“Pre-natal masculinization occurs in mammals that give birth to multiple offspring where the males outnumber the females in the litter and a hormonal transfer occurs during prenatal development.”~Peter Borchelt, PhD,certified applied animal behaviorist.

dog peeing positionsHow Does Your Dog Pee?

How many peeing positions are there in dogs? Turns out, there are several. Sprague and Anisko found a dozen when they researched the topic back in 1973. When they studied a group of beagles, they found that females were likely to use more urination postures compared to males. Call them creative! To be exact, eight postures where found in female dogs while just four were found in male dogs! How does your dog pee?

Did you know? Females dogs may also produce small quantities of testosterone, therefore it’s not surprising if small quantities of testosterone breakdown products  is found in their urine, explains Dr. Nicholas Dodman.

 

References:

  • Urinary behavior of female domestic dogs (Canis familiaris): influence of reproductive status, location, and age Sharon Cudd Wirant, Betty McGuire, Department of Biological Sciences, Clark Science Center, Smith College, Northampton, MA 01063, USA
  • Animal Behavior: Effects of Sex, Social Status and Gonadectomy on Countermarking by Domestic Dogs, Canis familiaris; Anneke E. Lisberg, Charles T. Snowdon
  • Elimination Patterns in the Laboratory Beagle, Randall H. Sprague1 and Joseph J. AniskoBehaviour, Volume 47, Issue 3, pages 257 – 267 Publication Year : 1973
  • Regulation of urine marking in male and female mice: effects of sex steroids. Kimura T, Hagiwara Y, Horm Behav. 1985 Mar;19(1):64-70.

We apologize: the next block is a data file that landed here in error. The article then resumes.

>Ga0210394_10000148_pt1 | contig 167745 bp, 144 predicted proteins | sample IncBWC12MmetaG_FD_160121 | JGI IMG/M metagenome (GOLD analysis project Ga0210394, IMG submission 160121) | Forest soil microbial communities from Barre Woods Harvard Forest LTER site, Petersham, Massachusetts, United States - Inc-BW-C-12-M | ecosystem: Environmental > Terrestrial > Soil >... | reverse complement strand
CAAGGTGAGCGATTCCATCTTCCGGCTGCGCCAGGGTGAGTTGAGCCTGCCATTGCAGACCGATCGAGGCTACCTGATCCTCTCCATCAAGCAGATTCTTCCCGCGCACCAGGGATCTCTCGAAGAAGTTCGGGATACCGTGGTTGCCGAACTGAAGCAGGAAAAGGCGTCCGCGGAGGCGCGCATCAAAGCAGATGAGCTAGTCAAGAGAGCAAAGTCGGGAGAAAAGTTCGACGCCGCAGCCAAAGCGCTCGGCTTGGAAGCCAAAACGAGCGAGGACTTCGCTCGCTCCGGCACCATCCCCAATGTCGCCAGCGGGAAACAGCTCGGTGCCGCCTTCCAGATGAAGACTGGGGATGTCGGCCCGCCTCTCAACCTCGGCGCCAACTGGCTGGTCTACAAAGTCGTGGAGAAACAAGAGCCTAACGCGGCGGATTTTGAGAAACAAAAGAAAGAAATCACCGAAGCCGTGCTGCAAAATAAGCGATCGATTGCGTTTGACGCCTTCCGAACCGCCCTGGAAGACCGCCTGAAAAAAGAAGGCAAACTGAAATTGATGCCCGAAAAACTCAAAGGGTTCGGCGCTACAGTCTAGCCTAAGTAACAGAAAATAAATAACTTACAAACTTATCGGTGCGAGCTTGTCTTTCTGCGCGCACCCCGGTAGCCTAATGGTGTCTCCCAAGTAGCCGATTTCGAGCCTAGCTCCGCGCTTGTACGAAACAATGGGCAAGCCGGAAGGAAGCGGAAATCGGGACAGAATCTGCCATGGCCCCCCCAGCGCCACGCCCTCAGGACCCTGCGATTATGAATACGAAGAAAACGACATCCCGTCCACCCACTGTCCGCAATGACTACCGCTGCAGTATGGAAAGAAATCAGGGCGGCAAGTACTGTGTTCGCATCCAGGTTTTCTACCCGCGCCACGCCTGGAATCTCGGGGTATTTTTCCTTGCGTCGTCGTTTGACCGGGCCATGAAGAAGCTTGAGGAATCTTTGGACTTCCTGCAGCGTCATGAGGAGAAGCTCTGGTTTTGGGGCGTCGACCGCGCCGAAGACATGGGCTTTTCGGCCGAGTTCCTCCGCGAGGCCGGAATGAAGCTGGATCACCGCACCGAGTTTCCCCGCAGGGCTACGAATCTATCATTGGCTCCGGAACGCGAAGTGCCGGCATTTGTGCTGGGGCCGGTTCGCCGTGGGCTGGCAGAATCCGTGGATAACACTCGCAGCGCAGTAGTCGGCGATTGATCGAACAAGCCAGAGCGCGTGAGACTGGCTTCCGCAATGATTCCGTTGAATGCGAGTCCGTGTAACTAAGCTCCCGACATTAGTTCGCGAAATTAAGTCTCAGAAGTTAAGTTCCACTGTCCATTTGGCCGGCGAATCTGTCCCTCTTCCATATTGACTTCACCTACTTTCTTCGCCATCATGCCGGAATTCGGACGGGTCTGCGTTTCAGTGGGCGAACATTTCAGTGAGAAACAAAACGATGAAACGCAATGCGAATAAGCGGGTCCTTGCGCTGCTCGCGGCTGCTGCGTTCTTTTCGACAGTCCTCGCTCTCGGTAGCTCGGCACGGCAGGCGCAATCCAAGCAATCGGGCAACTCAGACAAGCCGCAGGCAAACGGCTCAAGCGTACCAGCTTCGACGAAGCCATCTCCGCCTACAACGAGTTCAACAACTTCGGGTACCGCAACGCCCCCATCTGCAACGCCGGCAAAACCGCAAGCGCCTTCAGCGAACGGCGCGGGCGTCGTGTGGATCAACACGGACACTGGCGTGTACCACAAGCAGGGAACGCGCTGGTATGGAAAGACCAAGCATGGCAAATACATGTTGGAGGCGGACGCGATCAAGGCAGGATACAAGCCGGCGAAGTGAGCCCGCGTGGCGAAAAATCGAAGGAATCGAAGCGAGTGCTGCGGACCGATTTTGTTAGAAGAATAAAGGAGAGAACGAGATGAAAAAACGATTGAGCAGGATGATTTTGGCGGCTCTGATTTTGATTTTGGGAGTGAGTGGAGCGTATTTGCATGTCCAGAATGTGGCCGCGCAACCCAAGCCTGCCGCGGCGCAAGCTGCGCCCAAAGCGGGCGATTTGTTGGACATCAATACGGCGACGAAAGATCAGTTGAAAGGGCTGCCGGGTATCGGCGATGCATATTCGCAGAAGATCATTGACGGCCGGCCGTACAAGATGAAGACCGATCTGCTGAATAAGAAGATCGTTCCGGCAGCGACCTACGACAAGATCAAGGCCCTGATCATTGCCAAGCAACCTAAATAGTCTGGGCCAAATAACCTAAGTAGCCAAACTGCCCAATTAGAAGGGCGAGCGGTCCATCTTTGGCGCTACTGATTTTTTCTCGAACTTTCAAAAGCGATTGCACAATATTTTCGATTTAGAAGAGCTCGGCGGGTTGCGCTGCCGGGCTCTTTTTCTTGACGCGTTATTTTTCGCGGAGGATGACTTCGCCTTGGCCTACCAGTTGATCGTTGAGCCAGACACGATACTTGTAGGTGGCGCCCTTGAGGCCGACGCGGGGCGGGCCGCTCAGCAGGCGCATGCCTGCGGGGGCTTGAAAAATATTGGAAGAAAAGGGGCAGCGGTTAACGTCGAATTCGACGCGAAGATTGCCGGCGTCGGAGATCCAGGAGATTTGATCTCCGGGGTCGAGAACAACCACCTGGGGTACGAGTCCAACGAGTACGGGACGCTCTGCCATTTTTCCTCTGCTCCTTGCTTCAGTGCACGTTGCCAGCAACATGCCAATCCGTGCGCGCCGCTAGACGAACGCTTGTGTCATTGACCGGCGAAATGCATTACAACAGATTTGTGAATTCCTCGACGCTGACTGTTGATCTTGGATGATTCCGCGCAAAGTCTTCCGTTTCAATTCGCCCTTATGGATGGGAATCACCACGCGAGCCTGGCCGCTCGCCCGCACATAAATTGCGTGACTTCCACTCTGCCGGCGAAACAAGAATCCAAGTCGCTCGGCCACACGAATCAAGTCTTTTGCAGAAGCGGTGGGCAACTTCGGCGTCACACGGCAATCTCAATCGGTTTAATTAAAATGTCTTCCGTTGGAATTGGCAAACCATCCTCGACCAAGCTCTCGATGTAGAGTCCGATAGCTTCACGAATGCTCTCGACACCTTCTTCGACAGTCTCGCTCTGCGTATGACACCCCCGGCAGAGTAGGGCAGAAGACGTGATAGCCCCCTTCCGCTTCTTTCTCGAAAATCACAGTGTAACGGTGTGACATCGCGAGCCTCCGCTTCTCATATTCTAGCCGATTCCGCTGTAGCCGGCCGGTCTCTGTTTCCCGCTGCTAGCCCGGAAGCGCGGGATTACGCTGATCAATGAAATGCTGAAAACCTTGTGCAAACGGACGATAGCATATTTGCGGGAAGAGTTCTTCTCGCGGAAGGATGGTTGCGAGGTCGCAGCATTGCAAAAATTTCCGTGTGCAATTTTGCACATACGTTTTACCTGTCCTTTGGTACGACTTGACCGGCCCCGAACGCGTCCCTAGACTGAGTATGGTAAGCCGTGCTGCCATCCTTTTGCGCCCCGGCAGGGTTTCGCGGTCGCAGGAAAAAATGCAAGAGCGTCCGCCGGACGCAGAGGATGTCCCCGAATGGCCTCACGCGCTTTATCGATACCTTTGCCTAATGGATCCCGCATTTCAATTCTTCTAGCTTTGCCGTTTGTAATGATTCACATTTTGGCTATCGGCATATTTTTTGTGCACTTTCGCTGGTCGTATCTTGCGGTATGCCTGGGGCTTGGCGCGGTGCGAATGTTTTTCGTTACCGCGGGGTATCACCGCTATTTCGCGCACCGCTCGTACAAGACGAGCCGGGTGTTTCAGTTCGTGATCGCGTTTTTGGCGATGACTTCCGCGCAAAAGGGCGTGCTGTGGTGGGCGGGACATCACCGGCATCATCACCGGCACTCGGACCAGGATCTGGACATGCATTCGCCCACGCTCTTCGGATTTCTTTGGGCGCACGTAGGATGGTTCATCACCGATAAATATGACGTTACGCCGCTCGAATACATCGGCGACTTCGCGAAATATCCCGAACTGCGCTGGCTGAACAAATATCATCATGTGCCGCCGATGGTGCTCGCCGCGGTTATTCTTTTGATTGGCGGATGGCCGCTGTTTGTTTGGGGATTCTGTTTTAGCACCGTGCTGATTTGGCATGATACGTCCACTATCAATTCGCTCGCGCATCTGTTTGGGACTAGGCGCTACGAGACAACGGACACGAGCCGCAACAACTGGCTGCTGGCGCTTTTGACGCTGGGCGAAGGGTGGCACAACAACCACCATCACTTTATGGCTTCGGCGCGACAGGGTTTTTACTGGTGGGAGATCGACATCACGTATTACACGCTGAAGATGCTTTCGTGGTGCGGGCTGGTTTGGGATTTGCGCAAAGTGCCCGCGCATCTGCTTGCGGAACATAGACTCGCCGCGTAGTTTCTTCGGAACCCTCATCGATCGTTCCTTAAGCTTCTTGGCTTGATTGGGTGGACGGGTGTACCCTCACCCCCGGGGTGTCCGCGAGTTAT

• Hart, B. L., & Eckstein, R. A. (1997). The role of gonadal hormones in the occurrence of objectionable behaviours in dogs and cats. Applied Animal Behaviour Science, 52, 331-344.

Do Dogs Have a Collarbone?

 

Among the many fascinating facts about dogs one that is truly amazing is the way the shoulders of a dog are structured. It is thanks to the way the dog’s shoulders are designed that dogs are able to romp around with great  stride length and flexibility. On top of walking on their toes, dogs have a special shoulder design that plays a major role in canine locomotion making them the amazing runners they are. So today’s we’ll be discovering how dog’s shoulders are designed compared to us, and what makes them truly remarkable.

collarboneShoulder Design in Humans

When we look at the anatomy of the human shoulder, we notice that it is composed of three bones: the collarbone (clavicle), the shoulder blade (scapula) and the upper arm bone (humerus). It is thanks to these three bones and their associated muscles, ligaments and tendons, that we are able to lift, push, pull and swing our arms. The fact that the shoulder is the most mobile joint in the human body is a double-edged sword considering that this mobility is also what makes us more prone to dislocations. Now you know why it seems like baseball players get so many shoulder injuries!